About Conversion Therapy

What is Conversion Therapy?

Conversion therapy, also known as reparative therapy, ex-gay therapy, sexual orientation change efforts, or gender critical therapy, is a range of practices that attempt to change a person's sexual orientation or gender identity and/or expression. It is based on the premise that same-sex attraction and/or gender diverse identities are pathological and abnormal, with the pre-determined goal of establishing cisgender heterosexuality as the desired outcome (American Academy of Child and Adolescent Psychology, 2018).

Who Practices Conversion Therapy and What Methods Are or Have Been Used?

Conversion therapy has existed in the United States for over a century. It is practiced by some licensed professionals in the context of providing health care, and by some clergy members or other spiritual advisors in the context of religious practice (Mallory, Brown, & Conran, 2018). 

Talk therapy is currently the most common conversion therapy technique (Mallory, Brown, & Conran, 2018). Other treatment methods have included aversion therapies, such as inducing nausea, vomiting, paralysis; providing electric shocks while showing the patient homoerotic images; or having the individual snap an elastic band around the wrist when the individual became aroused to same-sex erotic images or thoughts (National Center for Lesbian Rights, 2018). Other approaches include trying to make patients’ behavior more stereotypically feminine or masculine or using hypnosis to try to redirect desires and arousal (National Center for Lesbian Rights, 2018).

What Are the Risks and Outcomes of Conversion Therapy?

Conversion therapy practices have been linked to depression, anxiety, feelings of guilt, shame, helplessness, and hopelessness, social withdrawal, alcohol and substance abuse, family rejection, homelessness, self-harming behaviors, and suicidality (Ryan, Russell, Huebner, Diaz, & Sanchez, 2010). There are no peer-reviewed scientific studies with conclusive evidence that conversion therapy practices have provably changed an individual's sexual orientation or gender identity.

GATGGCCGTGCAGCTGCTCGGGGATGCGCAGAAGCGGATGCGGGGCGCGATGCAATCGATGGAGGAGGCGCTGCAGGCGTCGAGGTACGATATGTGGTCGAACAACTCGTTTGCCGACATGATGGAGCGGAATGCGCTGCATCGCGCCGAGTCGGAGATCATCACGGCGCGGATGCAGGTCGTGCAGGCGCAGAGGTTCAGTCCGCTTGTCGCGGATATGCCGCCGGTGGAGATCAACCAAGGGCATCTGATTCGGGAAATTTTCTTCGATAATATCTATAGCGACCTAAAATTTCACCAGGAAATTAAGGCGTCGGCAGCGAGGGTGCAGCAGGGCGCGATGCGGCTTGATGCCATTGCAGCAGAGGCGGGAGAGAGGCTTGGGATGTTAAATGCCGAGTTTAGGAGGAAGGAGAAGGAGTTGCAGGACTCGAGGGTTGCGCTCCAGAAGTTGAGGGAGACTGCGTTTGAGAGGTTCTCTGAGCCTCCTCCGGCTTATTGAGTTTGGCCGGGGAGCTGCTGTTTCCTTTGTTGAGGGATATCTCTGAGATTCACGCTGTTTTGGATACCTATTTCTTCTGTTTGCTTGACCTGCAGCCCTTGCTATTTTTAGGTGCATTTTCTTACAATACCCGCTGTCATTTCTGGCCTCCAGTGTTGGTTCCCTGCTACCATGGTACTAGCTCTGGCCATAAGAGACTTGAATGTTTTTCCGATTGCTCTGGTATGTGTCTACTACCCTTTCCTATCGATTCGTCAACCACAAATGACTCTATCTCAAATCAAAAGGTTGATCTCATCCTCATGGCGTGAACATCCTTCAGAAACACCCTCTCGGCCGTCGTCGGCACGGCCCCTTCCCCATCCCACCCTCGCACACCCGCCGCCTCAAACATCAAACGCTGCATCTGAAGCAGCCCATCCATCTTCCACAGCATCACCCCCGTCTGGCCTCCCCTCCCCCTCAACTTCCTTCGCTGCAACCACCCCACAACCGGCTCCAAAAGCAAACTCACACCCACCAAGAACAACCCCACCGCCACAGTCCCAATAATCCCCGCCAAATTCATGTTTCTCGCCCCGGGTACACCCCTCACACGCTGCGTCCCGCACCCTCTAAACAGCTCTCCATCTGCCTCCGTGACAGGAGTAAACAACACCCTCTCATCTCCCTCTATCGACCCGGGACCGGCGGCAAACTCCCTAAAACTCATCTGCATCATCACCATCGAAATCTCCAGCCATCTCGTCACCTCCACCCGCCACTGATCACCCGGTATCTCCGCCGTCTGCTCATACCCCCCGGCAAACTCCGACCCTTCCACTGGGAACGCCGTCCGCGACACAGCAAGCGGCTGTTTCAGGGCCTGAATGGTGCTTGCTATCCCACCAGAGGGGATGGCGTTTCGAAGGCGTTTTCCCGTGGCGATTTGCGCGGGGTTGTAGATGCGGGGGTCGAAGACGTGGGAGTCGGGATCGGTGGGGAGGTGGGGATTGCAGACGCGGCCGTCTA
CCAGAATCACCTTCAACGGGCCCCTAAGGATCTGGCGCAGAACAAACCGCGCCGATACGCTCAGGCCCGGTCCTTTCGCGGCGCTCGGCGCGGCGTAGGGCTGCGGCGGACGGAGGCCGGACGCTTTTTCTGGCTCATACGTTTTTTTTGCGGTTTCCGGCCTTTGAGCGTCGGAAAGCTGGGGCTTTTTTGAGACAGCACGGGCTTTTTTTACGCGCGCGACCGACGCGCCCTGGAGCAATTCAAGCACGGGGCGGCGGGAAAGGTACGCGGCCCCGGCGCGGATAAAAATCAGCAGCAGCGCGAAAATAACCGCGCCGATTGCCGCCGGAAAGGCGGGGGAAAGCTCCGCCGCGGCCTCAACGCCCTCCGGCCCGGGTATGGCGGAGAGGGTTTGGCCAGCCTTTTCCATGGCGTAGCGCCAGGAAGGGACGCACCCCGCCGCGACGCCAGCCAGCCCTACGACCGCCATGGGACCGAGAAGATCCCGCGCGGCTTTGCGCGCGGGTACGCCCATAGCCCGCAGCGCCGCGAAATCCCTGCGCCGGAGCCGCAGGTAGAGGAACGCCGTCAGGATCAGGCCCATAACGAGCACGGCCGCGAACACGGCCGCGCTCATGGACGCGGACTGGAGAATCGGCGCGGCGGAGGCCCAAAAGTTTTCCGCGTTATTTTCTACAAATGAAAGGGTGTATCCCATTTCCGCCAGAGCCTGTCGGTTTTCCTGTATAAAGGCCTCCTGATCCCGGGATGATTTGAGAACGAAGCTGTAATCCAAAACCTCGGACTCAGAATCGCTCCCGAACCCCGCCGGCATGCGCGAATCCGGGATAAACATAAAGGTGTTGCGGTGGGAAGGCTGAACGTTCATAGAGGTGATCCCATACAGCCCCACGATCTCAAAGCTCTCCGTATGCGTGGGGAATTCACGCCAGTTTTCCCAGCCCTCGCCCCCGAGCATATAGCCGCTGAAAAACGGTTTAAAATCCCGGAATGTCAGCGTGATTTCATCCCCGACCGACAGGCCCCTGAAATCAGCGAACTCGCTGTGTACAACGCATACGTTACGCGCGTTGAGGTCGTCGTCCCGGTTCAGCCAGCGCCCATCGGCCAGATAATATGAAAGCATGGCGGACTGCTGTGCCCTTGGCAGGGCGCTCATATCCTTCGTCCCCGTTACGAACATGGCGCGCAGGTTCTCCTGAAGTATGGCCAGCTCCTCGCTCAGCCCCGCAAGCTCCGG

Is Conversion Therapy Legal?

Conversion therapy practices by licensed medical or mental health professionals on minors (individuals under 18 years of age) are prohibited in 19 states and the District of Columbia. In Wisconsin, such practices are currently banned in nine cities (Cudahy, Eau Claire, Glendale, Madison, Milwaukee, Racine, Sheboygan, Shorewood, and Superior). The City of Appleton passed a resolution banning conversion therapy on minors by licensed medical and mental health practitioners on January 22, 2020; ordinance language having the effect of law is still pending. 

What Positions Do The Medical and Mental Health Professional Communities Take on Conversion Therapy?

Multiple medical and mental health professional associations throughout the United States and beyond have issued statements opposing conversion therapy practices. Among them are the American Academy of Child and Adolescent Psychiatry, the American Academy of Pediatrics, the American College of Physicians, the American Counseling Association, the American Medical Association, the American Psychiatric Association, the American Psychoanalytic Association, the American Psychological Association, the American School Counselor Association, the National Association of Social Workers and the Pan American Health Organization

Fond du Lac Pride Alliance's Organizational Statement on Conversion Therapy

As a 501(c)(3) nonprofit entity, Fond du Lac Pride Alliance does not officially oppose or endorse any specific legislation or political candidate. As an organization, we concur with the wealth of peer-reviewed, objective evidence from reputable medical and mental health professional associations that conversion therapy is unnecessary, ineffective, and harmful, and should not be sought out, recommended or practiced.


American Academy of Child and Adolescent Psychology. (2018, February). Conversion Therapy. Retrieved February 14, 2020, from www.aacap.org: https://www.aacap.org/aacap/policy_statements/2018/Conversion_Therapy.aspx

Mallory, C., Brown, T. N., & Conran, K. J. (2018, January). Conversion Therapy and LGBT Youth. Retrieved February 14, 2020, from https://williamsinstitute.law.ucla.edu/: https://williamsinstitute.law.ucla.edu/wp-content/uploads/Conversion-Therapy-LGBT-Youth-Jan-2018.pdf

National Center for Lesbian Rights. (2018). Born Perfect: The Facts About Conversion Therapy. Retrieved February 14, 2020, from http://www.nclrights.org/: http://www.nclrights.org/bornperfect-the-facts-about-conversion-therapy/

Ryan, C., Russell, S. T., Huebner, D., Diaz, R., & Sanchez, J. (2010, November). Family Acceptance in Adolescence and the Health of LGBT Young Adults. Journal of Child and Adolescent Psychiatric Nursing, 23(4), 205-213. Retrieved February 14, 2020, from https://familyproject.sfsu.edu/sites/default/files/FAP_Family%20Acceptance_JCAPN.pdf?response_type=embed